It’s okay to not be okay

I have always enjoyed hanging my clothes out to dry.

I don’t know why.

It takes longer to hang them up than it takes to put them into the dryer.

The towels aren’t fluffy when they line dry.

You only save pennies on the electric bill.

And you have to worry if one of the forecasted thunderstorms is actually going to come to fruition. (I’m looking at you, Accuweather).

But this week I took the time to hang my clothes out.

It felt like a metaphor of my life.

All the trauma surrounding Bryon’s illness and death happened around three years ago.

Some days it feels like a lifetime ago.

The memories feel like it was yesterday, though I try not to remember because it’s painful.

But there us danger in “trying not to remember”.

I find that along with the painful memories, the happy memories go along with it.

Even happy memories are too painful to think about.

Because it hurts to think about everything I lost.

Because when you lose your spouse…you don’t just lose your spouse.

When Bryon died, I lost more than my husband.

I lost my identity.

I lost my sense of security.

I lost my faith.

I lost any sense of normalcy.

I don’t even know what “normal” feels like or what “normal” is supposed to feel like.

As I have been going through the grieving and rebuilding processes, I have had to deal with people who took advantage of me (or tried to) at my most vulnerable.

Yes, there are people who tried to benefit from my life’s biggest tragedy.

I have been trying navigating the world of being a single mother.

I live my life trying to put the past behind me.

I am trying to embrace the next chapter.

It’s so much easier in theory versus the application.

Yeah…it’s been three years. I should be over it. He’s dead.

But I have spent three years having to re-learn life.

I am not just talking about re-learning all the tasks that Bryon had performed though that is a large part of the re-learning curve.

I have had to learn how to be a parent by myself. Now it’s second nature as I have been a single parent longer than a married parent.

I have had to tear down every belief I have ever had, question everything I have ever believed and reformulate my belief system.

I have had to deal with living in a society that is clueless on how to treat the traumatized and grieving. It’s like being a square peg in a world of round holes.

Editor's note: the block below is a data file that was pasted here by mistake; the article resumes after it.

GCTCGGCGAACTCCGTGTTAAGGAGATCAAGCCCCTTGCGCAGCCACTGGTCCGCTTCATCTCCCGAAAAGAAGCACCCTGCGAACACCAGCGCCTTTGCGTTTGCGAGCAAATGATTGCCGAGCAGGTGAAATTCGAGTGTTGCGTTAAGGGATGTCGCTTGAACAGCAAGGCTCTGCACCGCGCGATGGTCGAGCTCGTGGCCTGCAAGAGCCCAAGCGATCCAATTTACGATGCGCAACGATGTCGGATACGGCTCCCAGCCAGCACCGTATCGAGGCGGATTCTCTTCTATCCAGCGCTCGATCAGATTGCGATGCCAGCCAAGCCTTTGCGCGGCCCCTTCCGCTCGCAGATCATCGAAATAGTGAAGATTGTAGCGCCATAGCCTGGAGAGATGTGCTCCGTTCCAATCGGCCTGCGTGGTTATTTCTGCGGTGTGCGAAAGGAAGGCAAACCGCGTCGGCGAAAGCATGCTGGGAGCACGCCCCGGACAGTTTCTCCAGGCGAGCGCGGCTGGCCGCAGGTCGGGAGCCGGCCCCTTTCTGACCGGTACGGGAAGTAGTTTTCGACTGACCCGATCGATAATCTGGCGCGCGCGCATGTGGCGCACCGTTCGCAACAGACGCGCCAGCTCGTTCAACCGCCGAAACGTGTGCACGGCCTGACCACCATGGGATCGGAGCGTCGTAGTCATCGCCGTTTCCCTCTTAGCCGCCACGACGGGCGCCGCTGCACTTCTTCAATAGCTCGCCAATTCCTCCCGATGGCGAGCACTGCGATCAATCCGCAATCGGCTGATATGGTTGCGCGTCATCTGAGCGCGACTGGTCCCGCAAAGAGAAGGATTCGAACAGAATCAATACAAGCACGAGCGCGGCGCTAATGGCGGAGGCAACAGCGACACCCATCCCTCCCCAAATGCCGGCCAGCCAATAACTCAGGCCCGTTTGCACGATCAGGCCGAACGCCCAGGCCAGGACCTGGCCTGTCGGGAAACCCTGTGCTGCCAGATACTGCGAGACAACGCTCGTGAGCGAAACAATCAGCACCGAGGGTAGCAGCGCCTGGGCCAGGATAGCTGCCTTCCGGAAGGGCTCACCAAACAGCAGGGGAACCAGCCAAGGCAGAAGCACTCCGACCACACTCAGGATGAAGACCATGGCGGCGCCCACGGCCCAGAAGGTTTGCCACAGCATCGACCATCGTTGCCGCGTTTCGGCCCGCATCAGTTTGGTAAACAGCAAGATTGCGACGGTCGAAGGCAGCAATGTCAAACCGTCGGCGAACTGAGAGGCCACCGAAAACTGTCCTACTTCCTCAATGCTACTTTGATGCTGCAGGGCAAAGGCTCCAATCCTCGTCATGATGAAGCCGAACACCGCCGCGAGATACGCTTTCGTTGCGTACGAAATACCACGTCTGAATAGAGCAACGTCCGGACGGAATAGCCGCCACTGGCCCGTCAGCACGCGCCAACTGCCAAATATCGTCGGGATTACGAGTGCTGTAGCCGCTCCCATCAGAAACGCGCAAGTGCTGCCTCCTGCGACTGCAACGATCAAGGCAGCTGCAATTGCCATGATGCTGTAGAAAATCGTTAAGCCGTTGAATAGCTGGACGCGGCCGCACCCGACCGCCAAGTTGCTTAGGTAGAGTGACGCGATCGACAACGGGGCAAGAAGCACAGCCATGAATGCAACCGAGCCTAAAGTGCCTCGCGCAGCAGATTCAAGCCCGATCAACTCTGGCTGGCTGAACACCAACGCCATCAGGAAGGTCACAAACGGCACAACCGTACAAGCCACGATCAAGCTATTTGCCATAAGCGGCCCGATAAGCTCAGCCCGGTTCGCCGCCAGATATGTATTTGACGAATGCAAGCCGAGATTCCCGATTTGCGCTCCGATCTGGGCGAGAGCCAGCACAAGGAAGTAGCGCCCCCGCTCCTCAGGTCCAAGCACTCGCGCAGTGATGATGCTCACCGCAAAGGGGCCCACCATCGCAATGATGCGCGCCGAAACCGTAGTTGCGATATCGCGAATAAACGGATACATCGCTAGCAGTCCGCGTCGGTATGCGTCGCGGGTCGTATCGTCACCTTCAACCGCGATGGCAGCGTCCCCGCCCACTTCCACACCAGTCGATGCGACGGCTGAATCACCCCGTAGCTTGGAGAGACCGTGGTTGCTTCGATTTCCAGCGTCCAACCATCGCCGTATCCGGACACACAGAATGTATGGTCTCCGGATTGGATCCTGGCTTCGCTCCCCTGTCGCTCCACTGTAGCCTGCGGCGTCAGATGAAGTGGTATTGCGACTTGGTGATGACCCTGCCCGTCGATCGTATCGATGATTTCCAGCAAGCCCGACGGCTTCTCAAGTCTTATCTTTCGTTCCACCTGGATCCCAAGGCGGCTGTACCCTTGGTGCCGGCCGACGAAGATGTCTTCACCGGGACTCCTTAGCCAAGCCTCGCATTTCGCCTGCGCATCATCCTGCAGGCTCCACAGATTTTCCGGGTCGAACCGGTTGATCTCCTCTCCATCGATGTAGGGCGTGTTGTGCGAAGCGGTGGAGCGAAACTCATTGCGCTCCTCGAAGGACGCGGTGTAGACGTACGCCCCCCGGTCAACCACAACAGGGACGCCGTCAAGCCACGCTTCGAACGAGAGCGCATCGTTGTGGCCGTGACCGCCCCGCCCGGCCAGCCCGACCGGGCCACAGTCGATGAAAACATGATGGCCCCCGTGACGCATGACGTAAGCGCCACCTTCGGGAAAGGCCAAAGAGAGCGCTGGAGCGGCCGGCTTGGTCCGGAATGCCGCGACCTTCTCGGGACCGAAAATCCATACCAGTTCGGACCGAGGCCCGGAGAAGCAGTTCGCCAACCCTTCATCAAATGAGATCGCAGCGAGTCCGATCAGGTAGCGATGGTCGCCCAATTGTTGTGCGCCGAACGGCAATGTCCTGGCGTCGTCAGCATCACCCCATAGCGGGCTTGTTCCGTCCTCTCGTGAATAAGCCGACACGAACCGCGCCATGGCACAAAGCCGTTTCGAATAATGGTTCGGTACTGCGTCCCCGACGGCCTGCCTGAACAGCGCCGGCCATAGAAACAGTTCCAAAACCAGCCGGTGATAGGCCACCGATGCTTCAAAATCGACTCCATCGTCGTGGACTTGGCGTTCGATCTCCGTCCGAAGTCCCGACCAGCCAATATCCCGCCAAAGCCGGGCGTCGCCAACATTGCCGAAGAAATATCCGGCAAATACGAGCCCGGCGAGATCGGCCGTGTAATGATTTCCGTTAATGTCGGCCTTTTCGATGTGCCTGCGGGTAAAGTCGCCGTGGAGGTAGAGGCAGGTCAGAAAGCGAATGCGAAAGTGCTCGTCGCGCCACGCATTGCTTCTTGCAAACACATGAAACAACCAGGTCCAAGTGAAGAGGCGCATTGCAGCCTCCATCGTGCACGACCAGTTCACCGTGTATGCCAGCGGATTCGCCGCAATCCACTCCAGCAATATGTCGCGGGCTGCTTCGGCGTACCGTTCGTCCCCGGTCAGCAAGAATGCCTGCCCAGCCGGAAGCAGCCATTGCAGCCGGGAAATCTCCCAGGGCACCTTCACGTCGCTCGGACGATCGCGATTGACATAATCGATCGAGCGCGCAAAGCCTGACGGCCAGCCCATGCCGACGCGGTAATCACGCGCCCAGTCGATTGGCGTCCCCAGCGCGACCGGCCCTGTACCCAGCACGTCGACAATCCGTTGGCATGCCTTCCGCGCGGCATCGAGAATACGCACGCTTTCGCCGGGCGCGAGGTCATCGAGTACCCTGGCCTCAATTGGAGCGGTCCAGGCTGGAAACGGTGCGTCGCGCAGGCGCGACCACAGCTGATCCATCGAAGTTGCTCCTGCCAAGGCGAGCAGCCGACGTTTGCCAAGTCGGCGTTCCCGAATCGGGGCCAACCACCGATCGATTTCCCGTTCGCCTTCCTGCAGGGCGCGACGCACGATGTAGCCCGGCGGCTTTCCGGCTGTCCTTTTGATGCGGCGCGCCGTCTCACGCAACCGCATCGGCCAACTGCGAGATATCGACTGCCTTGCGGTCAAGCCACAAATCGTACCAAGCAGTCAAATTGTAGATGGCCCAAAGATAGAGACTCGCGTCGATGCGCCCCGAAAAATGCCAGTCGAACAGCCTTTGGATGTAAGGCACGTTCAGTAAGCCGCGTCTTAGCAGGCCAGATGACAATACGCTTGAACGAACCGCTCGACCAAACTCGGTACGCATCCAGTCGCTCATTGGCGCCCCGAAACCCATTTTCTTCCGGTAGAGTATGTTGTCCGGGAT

I have spent three years trying to adapt to this learning curve.

And I am tired.

The best analogy I can think of is from this week. My best friend was visiting from Michigan and the cell phone reception was not great at her camp. My phone kept trying to get a 4G signal. My phone was unsuccessful at obtaining the 4G signal and the battery was depleted.

I feel like my cell phone battery. I have been working so hard to “be strong” but I feel depleted.

I realized that in my grieving, I was focusing a large part of my energy on appearing okay.

I am such a people pleaser. 🙄

This week I felt so tired that my bones ached.

I had developed heat rash on my arm but I was worried I had hives. I got hives once in high school because I waited until the night before to do a ten page paper.

Right now my life is on the cusp of a new chapter which is exciting but exhausting. For every item I check off my to-do list, I feel like 2 pr 3 more appear.

And then I look back at the trauma and Bryon’s death and everything that has happened in my life since then.

No wonder why I am exhausted.

People are so quick to make their judgments.

So quick to tell me how I am supposed to interpret my life.

What the f*ck do they know?

They haven’t walked on my shoes. 99% of people haven’t even come close to walking in my shoes.

And right now I am stuck in a dichotomy of trying to move forward and looking back and finally admitting to myself that I went through something traumatic.

Until I finally acknowledge just how traumatic Bryon’s illness and death were, then I can’t move forward.

I have felt stuck.

My emotions feel like the equivalent of that proverbial cup of water that all the paint brushes have been dipped into.

I needed a break

I have tried to take it slow this week.

To rest.

To do the simple things.

Spend time with my daughter and cuddle with my cat.

And hanging out the clothes.

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3 thoughts on “It’s okay to not be okay

  1. Grief is exhausting. I’m glad to hear you are taking some time just to be. Mike advised me to take some time, and as usual I didn’t listen to him – and a coworker who’d really been through it with loss and illness advised, “go home and sit and do nothing.” That was good advice, and I still have trouble following it – I fill my days with busy-ness and tasks – but the best thing I ever do for myself is just sit on the deck and stare at the birdbath. May your laundry dry (towels and jeans stiffen, I know) with that fresh-air smell, and bring you some peace.

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  2. I always knew we were kindred spirits, but this just reaffirmed it. I LOVE hanging my clothes out. I find it incredibly cathartic. But, here’s the irony. Last month, Chris asked if it would be okay to remove our clothesline. You see, we put in a new pool and the clothesline just didn’t fit with the backyard anymore. Is it another sign of moving on? Accepting change? This week was the 9th anniversary of Stephen’s death. I started and deleted Facebook posts about him, about us, and our life together cut too short. I felt at peace. I didn’t need to express my grief to the world. Perhaps enough time has passed and my life is in a place where I am more comfortable quietly acknowledging it. Time has done its job. The pain has subsided. My life, like my backyard, has evolved. Neither is how I pictured it ten years ago, but I’m grateful for where both have ended up. My wish is that you will find peace and happiness soon too. ❤️

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